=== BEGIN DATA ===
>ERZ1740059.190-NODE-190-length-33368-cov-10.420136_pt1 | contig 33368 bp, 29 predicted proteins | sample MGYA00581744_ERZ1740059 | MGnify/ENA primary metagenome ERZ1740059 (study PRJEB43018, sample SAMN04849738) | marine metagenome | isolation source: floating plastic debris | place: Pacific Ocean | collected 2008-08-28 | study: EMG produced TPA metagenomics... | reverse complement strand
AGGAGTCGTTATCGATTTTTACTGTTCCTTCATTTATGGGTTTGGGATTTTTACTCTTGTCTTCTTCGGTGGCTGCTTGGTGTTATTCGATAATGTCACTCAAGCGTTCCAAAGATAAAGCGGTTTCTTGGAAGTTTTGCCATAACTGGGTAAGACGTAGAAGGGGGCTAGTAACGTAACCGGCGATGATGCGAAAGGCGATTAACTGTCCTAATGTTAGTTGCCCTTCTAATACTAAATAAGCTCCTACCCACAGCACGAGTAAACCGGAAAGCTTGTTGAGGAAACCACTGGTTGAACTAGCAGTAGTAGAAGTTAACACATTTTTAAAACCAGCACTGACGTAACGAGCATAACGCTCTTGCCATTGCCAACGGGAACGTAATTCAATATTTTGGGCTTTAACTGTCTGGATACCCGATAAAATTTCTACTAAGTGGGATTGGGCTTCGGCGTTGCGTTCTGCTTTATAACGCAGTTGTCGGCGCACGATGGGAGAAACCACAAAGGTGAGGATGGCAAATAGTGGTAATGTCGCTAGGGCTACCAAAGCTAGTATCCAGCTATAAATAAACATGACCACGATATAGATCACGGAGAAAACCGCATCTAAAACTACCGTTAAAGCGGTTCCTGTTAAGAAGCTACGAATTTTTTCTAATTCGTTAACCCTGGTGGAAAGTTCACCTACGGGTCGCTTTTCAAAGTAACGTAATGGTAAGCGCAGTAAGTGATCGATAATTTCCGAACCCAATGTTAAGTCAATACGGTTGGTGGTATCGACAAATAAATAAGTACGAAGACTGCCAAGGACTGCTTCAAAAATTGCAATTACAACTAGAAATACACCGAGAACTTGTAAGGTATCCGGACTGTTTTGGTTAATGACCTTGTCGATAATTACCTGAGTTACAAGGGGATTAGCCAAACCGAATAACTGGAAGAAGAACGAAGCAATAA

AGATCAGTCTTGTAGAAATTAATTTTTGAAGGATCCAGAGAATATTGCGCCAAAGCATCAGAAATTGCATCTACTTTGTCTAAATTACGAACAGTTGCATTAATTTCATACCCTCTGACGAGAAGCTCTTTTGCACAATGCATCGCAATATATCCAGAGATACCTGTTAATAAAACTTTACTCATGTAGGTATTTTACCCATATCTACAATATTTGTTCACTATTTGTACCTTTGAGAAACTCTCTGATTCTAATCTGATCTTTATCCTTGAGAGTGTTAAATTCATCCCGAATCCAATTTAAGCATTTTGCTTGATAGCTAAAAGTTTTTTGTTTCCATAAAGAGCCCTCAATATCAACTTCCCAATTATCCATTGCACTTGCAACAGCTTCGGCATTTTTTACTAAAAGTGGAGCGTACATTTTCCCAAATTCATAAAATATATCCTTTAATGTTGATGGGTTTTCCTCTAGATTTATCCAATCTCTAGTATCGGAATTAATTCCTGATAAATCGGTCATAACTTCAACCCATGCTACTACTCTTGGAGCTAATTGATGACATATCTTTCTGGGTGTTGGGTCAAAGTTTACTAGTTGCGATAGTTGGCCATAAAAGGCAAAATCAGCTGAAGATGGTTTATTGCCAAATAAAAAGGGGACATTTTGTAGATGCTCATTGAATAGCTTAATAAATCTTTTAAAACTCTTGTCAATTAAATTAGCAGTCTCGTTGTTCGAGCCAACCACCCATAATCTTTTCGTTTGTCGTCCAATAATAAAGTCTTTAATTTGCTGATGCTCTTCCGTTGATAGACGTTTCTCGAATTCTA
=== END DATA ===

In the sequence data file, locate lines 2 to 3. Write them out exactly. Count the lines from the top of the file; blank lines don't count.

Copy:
AGGAGTCGTTATCGATTTTTACTGTTCCTTCATTTATGGGTTTGGGATTTTTACTCTTGTCTTCTTCGGTGGCTGCTTGGTGTTATTCGATAATGTCACTCAAGCGTTCCAAAGATAAAGCGGTTTCTTGGAAGTTTTGCCATAACTGGGTAAGACGTAGAAGGGGGCTAGTAACGTAACCGGCGATGATGCGAAAGGCGATTAACTGTCCTAATGTTAGTTGCCCTTCTAATACTAAATAAGCTCCTACCCACAGCACGAGTAAACCGGAAAGCTTGTTGAGGAAACCACTGGTTGAACTAGCAGTAGTAGAAGTTAACACATTTTTAAAACCAGCACTGACGTAACGAGCATAACGCTCTTGCCATTGCCAACGGGAACGTAATTCAATATTTTGGGCTTTAACTGTCTGGATACCCGATAAAATTTCTACTAAGTGGGATTGGGCTTCGGCGTTGCGTTCTGCTTTATAACGCAGTTGTCGGCGCACGATGGGAGAAACCACAAAGGTGAGGATGGCAAATAGTGGTAATGTCGCTAGGGCTACCAAAGCTAGTATCCAGCTATAAATAAACATGACCACGATATAGATCACGGAGAAAACCGCATCTAAAACTACCGTTAAAGCGGTTCCTGTTAAGAAGCTACGAATTTTTTCTAATTCGTTAACCCTGGTGGAAAGTTCACCTACGGGTCGCTTTTCAAAGTAACGTAATGGTAAGCGCAGTAAGTGATCGATAATTTCCGAACCCAATGTTAAGTCAATACGGTTGGTGGTATCGACAAATAAATAAGTACGAAGACTGCCAAGGACTGCTTCAAAAATTGCAATTACAACTAGAAATACACCGAGAACTTGTAAGGTATCCGGACTGTTTTGGTTAATGACCTTGTCGATAATTACCTGAGTTACAAGGGGATTAGCCAAACCGAATAACTGGAAGAAGAACGAAGCAATAA

AGATCAGTCTTGTAGAAATTAATTTTTGAAGGATCCAGAGAATATTGCGCCAAAGCATCAGAAATTGCATCTACTTTGTCTAAATTACGAACAGTTGCATTAATTTCATACCCTCTGACGAGAAGCTCTTTTGCACAATGCATCGCAATATATCCAGAGATACCTGTTAATAAAACTTTACTCATGTAGGTATTTTACCCATATCTACAATATTTGTTCACTATTTGTACCTTTGAGAAACTCTCTGATTCTAATCTGATCTTTATCCTTGAGAGTGTTAAATTCATCCCGAATCCAATTTAAGCATTTTGCTTGATAGCTAAAAGTTTTTTGTTTCCATAAAGAGCCCTCAATATCAACTTCCCAATTATCCATTGCACTTGCAACAGCTTCGGCATTTTTTACTAAAAGTGGAGCGTACATTTTCCCAAATTCATAAAATATATCCTTTAATGTTGATGGGTTTTCCTCTAGATTTATCCAATCTCTAGTATCGGAATTAATTCCTGATAAATCGGTCATAACTTCAACCCATGCTACTACTCTTGGAGCTAATTGATGACATATCTTTCTGGGTGTTGGGTCAAAGTTTACTAGTTGCGATAGTTGGCCATAAAAGGCAAAATCAGCTGAAGATGGTTTATTGCCAAATAAAAAGGGGACATTTTGTAGATGCTCATTGAATAGCTTAATAAATCTTTTAAAACTCTTGTCAATTAAATTAGCAGTCTCGTTGTTCGAGCCAACCACCCATAATCTTTTCGTTTGTCGTCCAATAATAAAGTCTTTAATTTGCTGATGCTCTTCCGTTGATAGACGTTTCTCGAATTCTA